Here (below) is the market a few minutes after 11 am. Larry has arrived with his corn.
There was a whole lot more action right after I took this photo, as if a wave of mental telepathy spread out over the town announcing Larry had corn in the trunk of his car. He didn't even have time to unload it. Within 10 minutes every ear was gone, and more people arrived to ask for some. At $2/dozen, it wasn't only the price. People murmured about how delicious his corn is. After he ran out, and at his suggestion, two women followed Larry home so he could pick some for them.
Before he left, Larry showed me how lovely the kernels look, and insisted on showing me his driver's license when I didn't believe he was 91 years old. Farming must keep you young!
I arrived early, having been told it would be a small market but that folks would be setting up around 10 am. So I was there as Verna pulled up in her sedan, set up her TV tray, and laid out her wares. This was her first market and she thought she'd give it a try.
Apart from corn, homemade sauerkraut, pickles, crabapple/ chokecherry syrup, and an assortment of vegetables were for sale this morning. I bought a lemon cucumber that lives up to its name in looks (though the taste was pure cucumber) and two bouquets of flourishing dill -- for a total of 50 cents. Verna considers the market a hobby of sorts since she'll be giving away any leftovers to her children and grandchildren.
Normally there are about 4 vendors at the market, but we decided that everyone must be at the county fair today. I was sorry to miss the baked goods that are often sold other weeks, but I enjoyed talking to Verna and Larry and the many customers who streamed past.
Wibaux (WEE-bo) has a population of about 300 and is located near the North Dakota border. Many Polish people live here, and they are proud of their annual Fourth of July Ski Festival, which honors everyone whose name ends in "ski."
The unique St. Peter's Catholic Church, built in 1895, is a wood-frame structure covered in lava rocks. Another landmark (in my opinion) is the Pony Espresso, whose owner Darlene was told no one would buy fancy lattes in this ranching community. During the first year she was selling as many as 60 cups a day and is still going strong.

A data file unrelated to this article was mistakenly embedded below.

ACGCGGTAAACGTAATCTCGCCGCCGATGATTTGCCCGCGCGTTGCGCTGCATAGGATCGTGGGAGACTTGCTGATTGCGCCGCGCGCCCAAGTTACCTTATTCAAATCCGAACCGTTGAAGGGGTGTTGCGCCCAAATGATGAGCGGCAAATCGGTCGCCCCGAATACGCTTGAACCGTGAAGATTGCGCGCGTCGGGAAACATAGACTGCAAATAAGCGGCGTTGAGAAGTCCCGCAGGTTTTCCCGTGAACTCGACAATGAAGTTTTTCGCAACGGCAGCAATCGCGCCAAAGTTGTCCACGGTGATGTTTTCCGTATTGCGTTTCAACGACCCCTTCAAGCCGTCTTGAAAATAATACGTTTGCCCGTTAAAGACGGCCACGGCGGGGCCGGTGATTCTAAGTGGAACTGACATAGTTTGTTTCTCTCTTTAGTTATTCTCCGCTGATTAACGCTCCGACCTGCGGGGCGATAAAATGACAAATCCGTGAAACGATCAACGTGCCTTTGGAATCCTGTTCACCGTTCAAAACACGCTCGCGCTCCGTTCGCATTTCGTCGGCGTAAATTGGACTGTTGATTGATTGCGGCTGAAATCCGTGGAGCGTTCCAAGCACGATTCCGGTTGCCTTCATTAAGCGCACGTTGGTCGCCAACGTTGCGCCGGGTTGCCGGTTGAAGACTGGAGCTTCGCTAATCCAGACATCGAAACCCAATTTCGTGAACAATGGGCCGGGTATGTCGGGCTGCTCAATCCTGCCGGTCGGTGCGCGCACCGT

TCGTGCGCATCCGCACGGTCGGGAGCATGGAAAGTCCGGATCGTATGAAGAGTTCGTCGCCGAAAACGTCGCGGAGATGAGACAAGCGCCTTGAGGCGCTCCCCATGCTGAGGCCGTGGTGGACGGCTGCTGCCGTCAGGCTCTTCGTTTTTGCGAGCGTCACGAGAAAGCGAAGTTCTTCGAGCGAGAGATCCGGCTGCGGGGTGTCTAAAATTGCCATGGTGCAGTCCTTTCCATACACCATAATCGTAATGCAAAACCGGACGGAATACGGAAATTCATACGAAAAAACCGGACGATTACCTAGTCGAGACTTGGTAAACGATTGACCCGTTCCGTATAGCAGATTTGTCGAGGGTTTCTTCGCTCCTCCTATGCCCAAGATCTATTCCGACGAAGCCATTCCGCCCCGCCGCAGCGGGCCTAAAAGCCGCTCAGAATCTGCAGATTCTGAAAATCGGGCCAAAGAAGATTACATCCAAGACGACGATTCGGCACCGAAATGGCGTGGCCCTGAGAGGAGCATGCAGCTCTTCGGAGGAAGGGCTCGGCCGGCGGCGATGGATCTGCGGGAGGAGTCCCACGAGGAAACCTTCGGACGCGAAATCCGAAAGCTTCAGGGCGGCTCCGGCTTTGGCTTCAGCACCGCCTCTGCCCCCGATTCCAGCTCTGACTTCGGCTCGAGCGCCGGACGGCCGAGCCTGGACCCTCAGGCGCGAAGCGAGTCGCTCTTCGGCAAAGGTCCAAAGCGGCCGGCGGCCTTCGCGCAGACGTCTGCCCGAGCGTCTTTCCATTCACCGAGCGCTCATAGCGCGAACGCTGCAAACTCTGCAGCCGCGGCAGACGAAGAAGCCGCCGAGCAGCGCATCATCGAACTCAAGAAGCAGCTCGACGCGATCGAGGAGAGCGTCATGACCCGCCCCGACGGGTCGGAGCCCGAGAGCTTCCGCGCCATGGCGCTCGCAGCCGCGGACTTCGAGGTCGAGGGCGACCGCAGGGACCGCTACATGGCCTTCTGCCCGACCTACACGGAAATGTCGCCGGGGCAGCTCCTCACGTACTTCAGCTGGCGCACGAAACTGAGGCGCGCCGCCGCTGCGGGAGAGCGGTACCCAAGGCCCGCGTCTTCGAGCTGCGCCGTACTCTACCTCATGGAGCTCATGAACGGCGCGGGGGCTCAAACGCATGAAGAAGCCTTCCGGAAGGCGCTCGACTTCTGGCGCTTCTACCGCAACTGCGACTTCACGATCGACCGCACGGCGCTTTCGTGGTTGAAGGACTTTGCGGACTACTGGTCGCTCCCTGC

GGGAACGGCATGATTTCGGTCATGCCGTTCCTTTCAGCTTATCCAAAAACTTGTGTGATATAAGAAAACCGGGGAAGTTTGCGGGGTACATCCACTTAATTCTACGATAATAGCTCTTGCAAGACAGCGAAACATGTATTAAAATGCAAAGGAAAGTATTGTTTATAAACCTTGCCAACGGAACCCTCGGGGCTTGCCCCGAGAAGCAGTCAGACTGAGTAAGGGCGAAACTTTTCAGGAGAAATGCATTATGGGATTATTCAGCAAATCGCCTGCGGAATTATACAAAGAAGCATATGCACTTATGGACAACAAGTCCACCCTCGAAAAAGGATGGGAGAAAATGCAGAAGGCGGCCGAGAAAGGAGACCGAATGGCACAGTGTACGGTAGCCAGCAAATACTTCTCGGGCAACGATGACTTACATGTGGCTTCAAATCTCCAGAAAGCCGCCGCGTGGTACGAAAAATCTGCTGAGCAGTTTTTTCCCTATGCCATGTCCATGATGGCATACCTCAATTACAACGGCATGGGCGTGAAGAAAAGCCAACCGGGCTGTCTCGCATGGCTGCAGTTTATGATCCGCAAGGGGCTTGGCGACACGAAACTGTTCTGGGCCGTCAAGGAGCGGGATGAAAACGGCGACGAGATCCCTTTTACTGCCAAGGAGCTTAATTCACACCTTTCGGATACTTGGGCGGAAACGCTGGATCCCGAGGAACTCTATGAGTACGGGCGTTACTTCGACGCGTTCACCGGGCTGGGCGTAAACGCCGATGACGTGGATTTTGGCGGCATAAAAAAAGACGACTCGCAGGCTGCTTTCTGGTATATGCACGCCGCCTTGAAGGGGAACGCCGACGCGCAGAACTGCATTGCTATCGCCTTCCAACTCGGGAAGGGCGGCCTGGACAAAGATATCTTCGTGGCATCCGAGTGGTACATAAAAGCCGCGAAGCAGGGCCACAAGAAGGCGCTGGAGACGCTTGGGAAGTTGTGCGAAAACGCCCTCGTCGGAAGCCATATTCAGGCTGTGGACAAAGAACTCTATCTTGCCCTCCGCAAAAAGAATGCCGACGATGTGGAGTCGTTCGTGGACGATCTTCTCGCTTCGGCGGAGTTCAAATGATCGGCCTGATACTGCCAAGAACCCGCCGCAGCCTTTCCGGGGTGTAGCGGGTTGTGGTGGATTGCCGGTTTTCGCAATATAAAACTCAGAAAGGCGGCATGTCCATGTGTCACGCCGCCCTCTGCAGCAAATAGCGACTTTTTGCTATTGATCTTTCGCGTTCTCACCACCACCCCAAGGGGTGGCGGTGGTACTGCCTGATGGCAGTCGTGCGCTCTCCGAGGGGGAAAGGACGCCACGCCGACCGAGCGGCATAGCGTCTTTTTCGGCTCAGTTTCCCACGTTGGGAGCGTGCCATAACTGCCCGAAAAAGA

Back in Glendive, I stopped at the Frontier Gateway Museum, which contains a collection of memorabilia donated by local citizens.
The outside of the building is covered with a mural designed and painted by local high school students, whose teacher also led other classes to create murals elsewhere in town. I was fascinated by many of the items, an eclectic collection indeed, which included things like spats, a mounted white deer, suits of medieval armor, women's hats from the 40s and 50s, photographs, and shells from which pearl buttons had been made.
You might guess that there was also a dinosaur exhibit! One case was helpfully painted with lines depicting eras, with the shelves of items lined up at the right spot.
My suggestion is that when you visit a farmers market, make sure to check around to see if there are any other points of interest in the area. If you plan it right -- and sometimes you can even do this spontaneously -- you can spend a whole day or weekend enjoying the community that supports the market.
Wibaux Farmers Market
In front of the Beaver Creek Brewery
July 2 - September 24
Thursday, 11 am - 1 pm